Businesses prepare for incoming storm

Published 6:29 pm Tuesday, October 4, 2016

Hurricane Matthew is expected to hit eastern North Carolina this weekend, and area businesses are beginning preparations to weather the storm.

Laura Scoble, owner of Backwater Jack’s Tiki Bar and Grill, said she is nervous about the impending weather, referring to it as “frightening.”

Backwater Jack’s experienced widespread damage during 2011’s Hurricane Irene, forcing the restaurant to close for months.

“I think this is going to be a way wet one,” Scoble said. “Every time it happens, we hope to have the grace to fix it.”

After Irene’s destruction, she said construction crews built a concrete floor to help the building withstand flooding and make it easier to air out and replace the drywall.

Scoble said she is also helping neighboring business Inner Banks Outfitters prepare for Matthew, as owner Liane Harsh is out of town this week.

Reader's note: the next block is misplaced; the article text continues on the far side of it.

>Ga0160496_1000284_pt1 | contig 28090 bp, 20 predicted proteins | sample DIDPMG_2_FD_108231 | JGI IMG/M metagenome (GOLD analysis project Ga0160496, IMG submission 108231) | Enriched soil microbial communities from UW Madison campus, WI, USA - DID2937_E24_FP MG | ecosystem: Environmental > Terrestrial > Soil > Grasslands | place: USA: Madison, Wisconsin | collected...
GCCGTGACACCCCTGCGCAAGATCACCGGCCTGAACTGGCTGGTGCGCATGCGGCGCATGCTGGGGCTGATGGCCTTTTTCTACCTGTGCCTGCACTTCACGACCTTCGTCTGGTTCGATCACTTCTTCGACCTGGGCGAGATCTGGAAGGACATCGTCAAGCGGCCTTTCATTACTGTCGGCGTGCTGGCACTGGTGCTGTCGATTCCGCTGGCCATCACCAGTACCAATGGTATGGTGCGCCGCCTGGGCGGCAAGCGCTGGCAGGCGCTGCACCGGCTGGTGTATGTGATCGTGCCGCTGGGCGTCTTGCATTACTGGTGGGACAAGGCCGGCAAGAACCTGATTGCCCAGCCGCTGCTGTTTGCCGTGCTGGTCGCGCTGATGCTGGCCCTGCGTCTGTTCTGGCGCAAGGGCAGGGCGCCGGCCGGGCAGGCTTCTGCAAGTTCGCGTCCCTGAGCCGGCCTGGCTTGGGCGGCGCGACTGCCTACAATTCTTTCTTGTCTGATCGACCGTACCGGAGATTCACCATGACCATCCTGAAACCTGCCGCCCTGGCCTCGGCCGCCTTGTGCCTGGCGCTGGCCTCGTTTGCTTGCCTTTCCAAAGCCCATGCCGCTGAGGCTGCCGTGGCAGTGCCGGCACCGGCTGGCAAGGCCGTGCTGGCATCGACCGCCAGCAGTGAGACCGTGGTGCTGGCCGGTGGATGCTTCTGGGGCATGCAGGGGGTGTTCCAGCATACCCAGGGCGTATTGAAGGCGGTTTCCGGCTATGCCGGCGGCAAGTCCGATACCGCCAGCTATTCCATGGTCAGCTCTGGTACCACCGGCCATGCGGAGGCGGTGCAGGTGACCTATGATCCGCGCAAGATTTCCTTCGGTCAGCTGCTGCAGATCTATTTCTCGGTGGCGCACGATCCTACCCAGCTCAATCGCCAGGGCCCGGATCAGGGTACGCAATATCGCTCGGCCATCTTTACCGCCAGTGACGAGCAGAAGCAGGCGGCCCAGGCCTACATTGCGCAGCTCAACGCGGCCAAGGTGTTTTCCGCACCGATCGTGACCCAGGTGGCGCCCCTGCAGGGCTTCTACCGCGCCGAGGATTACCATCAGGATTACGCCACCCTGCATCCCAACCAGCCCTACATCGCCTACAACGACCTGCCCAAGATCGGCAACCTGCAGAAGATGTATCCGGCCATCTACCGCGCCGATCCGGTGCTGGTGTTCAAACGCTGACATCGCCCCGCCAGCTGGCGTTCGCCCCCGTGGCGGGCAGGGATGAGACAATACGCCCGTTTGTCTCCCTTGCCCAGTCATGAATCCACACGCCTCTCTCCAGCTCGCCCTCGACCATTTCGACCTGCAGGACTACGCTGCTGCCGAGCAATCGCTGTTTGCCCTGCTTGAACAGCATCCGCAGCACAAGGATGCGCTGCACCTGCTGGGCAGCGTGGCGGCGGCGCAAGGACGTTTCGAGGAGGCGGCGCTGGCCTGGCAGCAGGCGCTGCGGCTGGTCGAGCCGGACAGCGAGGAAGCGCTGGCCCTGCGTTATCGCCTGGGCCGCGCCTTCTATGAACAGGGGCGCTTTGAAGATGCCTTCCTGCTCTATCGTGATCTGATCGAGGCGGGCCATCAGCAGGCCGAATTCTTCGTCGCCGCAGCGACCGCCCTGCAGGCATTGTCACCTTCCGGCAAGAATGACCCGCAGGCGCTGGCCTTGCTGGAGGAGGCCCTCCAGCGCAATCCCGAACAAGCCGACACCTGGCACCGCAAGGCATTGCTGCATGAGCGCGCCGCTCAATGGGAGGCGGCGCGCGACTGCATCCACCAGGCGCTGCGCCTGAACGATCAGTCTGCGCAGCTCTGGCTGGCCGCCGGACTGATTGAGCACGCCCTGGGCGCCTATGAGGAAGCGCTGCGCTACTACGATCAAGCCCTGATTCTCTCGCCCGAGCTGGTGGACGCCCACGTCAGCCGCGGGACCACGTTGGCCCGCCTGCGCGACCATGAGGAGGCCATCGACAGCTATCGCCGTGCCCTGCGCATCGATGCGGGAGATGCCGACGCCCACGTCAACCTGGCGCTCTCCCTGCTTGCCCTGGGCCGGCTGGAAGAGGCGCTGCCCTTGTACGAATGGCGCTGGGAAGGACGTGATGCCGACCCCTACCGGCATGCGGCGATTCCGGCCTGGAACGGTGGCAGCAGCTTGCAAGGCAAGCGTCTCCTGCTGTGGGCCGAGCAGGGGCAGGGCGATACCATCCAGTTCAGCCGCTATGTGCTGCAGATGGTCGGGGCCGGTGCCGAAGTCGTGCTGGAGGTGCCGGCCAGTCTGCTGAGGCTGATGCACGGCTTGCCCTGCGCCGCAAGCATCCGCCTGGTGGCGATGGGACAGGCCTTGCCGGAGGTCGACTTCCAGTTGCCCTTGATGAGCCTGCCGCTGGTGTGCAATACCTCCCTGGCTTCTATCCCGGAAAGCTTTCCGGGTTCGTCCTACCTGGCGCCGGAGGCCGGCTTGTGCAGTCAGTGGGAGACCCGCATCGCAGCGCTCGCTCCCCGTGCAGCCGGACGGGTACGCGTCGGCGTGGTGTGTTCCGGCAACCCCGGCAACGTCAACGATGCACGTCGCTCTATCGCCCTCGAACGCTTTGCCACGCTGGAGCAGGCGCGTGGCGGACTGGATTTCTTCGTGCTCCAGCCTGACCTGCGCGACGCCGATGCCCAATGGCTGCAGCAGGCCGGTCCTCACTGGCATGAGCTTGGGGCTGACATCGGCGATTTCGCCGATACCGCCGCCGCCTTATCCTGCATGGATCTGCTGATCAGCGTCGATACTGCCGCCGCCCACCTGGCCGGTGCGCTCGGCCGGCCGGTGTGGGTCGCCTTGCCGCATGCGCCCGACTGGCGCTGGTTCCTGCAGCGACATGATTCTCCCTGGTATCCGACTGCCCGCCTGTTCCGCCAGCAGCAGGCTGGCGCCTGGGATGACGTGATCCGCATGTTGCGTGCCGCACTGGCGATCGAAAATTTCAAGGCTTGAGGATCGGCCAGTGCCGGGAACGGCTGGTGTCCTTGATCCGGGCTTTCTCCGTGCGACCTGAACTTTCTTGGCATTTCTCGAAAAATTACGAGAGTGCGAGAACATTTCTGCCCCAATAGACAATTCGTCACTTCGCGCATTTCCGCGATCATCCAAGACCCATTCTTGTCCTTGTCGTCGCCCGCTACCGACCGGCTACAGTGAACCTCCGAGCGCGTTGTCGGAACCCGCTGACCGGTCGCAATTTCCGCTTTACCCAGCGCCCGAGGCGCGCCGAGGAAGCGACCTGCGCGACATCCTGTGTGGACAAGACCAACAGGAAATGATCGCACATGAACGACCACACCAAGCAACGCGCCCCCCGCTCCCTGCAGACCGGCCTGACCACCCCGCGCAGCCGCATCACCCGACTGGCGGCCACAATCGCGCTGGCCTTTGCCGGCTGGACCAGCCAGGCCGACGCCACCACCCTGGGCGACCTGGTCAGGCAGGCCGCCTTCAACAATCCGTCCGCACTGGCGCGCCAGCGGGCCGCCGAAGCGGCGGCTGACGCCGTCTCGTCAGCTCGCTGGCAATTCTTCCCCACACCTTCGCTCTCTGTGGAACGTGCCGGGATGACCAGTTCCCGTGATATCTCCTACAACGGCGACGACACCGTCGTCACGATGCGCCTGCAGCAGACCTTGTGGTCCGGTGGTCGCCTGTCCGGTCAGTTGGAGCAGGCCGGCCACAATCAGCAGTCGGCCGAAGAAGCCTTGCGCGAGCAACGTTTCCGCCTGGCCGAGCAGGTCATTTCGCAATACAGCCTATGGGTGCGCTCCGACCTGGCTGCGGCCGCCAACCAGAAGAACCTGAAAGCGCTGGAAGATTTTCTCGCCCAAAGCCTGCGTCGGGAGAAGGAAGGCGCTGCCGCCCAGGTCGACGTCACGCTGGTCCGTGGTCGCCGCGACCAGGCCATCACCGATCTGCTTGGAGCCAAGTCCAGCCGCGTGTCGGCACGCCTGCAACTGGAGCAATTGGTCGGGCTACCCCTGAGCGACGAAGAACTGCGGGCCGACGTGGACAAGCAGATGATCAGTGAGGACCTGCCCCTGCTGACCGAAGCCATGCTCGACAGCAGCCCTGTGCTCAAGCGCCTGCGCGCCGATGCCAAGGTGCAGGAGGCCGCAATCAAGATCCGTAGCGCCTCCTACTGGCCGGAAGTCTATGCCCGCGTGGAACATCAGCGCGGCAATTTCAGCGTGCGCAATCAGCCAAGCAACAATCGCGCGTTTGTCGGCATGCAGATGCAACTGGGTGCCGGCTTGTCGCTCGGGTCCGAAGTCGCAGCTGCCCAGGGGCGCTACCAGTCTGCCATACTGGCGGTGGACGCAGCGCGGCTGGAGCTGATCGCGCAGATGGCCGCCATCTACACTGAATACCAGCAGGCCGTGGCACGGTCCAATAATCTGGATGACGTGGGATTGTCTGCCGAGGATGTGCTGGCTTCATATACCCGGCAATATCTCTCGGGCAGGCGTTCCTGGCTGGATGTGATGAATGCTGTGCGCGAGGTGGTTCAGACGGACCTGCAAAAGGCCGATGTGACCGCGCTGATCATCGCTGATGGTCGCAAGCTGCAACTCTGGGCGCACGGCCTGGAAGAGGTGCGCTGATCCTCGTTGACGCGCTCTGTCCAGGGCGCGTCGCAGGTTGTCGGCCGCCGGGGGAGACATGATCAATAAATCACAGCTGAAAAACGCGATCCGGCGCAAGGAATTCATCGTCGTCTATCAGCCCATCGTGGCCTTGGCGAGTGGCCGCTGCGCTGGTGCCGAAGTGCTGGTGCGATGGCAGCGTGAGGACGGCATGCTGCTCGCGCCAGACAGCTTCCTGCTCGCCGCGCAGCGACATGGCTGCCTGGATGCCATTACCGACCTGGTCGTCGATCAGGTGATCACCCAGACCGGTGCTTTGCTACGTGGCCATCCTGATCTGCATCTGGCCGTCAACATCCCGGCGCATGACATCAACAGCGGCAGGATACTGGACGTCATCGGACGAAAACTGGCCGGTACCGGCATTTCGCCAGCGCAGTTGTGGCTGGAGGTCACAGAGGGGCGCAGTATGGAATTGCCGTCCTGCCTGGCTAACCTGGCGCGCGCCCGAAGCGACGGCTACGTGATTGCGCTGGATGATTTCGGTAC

Between moving kayaks at Inner Banks and moving restaurant property above Irene’s water line, Scoble has her work cut out for her, but she said Backwater Jack’s will be open for as long as the weather allows.

“This is like the third hurricane in two years that I’ve been through,” she said, referencing her experience with another one while in Mexico. “I kind of feel like a hurricane magnet.”

Beaufort County’s marinas are also preparing for rising waters.

Washington Yacht & Country Club dock attendant Earnie Glover said he was unable to give many details, but he was working with members to move their boats to safer areas on Tuesday.

He said a mass email was sent out to the membership, alerting them about the incoming hurricane and necessary precautions.

Mark Henley, owner of McCotters Marina and Boatyard, could not be reached for comment.

Belhaven’s Spoon River Artworks and Market staff is also watching the weather closely, according to owner Teresa VanStaalduinen.

VanStaalduinen said the restaurant is making no plans to close as of yet because of large-party reservations Saturday. She said the staff will put restaurant property up high, but Spoon River won’t close unless it has to.

“We’re not entirely sure yet,” VanStaalduinen said of preparations. “We’re going to watch and see what happens.”